Tourists Jump Barrier to Take Photo at Edge of 317ft Waterfall in Yosemite Park

A pair of tourists jumped over a barrier at the top of a waterfall in Yosemite National Park and took a photo at the edge of the 317-foot drop.

In the footage, two tourists climb over a safety fence at Vernal Fall in Yosemite National Park in California and pose dangerously close to the cliff edge to take a photograph.

The video shows one visitor crouching for a photo with their back to the 317-foot drop of the waterfall. Meanwhile, the other tourist is filmed taking a photo of his friend with a smartphone.

Later on in the clip, the tourist is even seen pretending to dive off the edge of the cliff for a funny photo.

Vernal Fall is among the most powerful waterfalls in Yosemite. Although it is not the highest waterfall in Yosemite National Park, it poses serious dangers due to the rocks and fast-flowing water below.

According to Active Norcal, the tourist’s perilous behavior not only endangered themselves but potentially damaged the cliff edge by eroding the rock structure.

Photos Over Safety

Barriers and safety fences in national parks are crucial for protecting both visitors and the natural environment. While it is extremely dangerous to jump over a safety fence, individuals have been known to scale protective barriers at U.S. national parks for the sake of a photo.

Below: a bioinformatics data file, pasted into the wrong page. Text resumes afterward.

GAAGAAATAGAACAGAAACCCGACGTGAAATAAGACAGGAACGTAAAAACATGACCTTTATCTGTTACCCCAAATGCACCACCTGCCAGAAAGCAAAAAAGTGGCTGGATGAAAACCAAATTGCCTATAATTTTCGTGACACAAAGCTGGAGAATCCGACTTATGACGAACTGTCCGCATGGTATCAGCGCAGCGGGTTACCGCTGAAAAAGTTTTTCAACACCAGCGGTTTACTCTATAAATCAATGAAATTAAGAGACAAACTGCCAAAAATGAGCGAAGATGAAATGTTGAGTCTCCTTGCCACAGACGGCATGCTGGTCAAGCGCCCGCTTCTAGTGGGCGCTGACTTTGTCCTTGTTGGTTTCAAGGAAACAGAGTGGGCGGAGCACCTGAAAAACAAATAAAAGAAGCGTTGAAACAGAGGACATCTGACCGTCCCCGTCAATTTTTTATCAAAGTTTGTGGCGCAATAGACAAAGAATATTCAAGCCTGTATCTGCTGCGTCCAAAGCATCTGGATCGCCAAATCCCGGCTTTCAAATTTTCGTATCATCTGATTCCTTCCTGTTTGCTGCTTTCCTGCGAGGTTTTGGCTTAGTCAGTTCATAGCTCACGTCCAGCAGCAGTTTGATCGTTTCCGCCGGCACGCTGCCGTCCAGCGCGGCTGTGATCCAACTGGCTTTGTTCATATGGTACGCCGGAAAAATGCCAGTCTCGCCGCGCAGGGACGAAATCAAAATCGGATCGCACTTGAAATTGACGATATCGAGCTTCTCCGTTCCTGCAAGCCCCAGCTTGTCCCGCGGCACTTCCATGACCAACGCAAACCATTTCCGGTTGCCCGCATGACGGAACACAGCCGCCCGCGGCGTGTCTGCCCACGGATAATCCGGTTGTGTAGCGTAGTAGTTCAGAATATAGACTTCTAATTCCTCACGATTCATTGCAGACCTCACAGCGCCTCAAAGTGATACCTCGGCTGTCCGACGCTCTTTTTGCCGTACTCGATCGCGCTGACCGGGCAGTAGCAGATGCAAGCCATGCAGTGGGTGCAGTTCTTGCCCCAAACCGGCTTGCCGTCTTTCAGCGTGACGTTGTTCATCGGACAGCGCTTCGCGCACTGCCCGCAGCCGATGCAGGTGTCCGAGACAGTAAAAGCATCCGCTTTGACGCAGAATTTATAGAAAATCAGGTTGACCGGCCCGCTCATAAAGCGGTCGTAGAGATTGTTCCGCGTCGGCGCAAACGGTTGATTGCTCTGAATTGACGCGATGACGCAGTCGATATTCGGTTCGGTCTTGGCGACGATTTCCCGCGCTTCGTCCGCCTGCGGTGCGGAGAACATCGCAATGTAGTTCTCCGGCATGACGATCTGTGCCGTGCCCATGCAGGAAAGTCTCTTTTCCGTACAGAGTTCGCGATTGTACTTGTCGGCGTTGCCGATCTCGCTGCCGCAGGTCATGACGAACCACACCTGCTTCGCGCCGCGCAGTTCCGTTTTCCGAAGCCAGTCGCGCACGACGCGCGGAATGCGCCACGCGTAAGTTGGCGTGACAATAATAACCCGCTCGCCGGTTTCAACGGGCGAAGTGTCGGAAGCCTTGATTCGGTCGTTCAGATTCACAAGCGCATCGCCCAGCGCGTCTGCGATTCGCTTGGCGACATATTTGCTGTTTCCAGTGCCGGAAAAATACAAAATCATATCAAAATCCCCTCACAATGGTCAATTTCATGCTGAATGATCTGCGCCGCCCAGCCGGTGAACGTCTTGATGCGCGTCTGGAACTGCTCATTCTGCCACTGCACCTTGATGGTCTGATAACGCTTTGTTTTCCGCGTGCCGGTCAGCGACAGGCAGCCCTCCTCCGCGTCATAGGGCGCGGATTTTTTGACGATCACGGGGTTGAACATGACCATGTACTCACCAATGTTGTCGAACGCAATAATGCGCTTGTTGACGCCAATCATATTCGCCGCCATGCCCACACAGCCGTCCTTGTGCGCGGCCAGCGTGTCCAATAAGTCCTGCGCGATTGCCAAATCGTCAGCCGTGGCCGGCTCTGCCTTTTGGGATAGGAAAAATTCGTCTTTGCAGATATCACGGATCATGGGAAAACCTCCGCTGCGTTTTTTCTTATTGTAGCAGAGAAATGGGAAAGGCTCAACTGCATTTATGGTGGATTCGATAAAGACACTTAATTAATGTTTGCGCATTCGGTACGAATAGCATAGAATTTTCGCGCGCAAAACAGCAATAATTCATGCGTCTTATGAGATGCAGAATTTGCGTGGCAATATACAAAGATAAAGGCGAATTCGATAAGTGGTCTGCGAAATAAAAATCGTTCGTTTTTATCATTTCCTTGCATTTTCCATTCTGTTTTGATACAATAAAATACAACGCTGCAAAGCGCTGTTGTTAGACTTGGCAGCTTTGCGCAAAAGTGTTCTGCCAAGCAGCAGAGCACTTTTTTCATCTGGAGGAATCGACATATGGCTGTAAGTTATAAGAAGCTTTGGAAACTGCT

Four people in winter clothing are facing away from the camera, observing the Steamboat Geyser at Yellowstone National Park. Steam is rising from the geyser, and the ground is covered in snow. The sky is partly cloudy, and trees line the background.
Viktor Pyshniuk can be seen in the upper left corner of the photo walking on thermal ground at the Steamboat Geyser in Yellowstone National Park. Four tourists look on from behind a fence on a wooden boardwalk.

Last week, a man was jailed for trespassing near the active Steamboat Geyser in Yellowstone National Park while trying to take photos. 21-year-old American tourist Viktor Pyshniuk was sentenced to seven days in prison for thermal trespass at Steamboat Geyser in the Norris Geyser Basin in Yellowstone National Park.

Pyshniuk, who is based in Lynwood, Washington, was also placed on two years of unsupervised release, fined $1,500 as well as court fees, and banned from Yellowstone National Park for two years.

When Pyshniuk was jailed, Magistrate Judge Stephanie Hambrick said that the sentence imposed was designed to deter him and other members of the public from leaving the boardwalk in the future and disobeying park safety rules to take photos.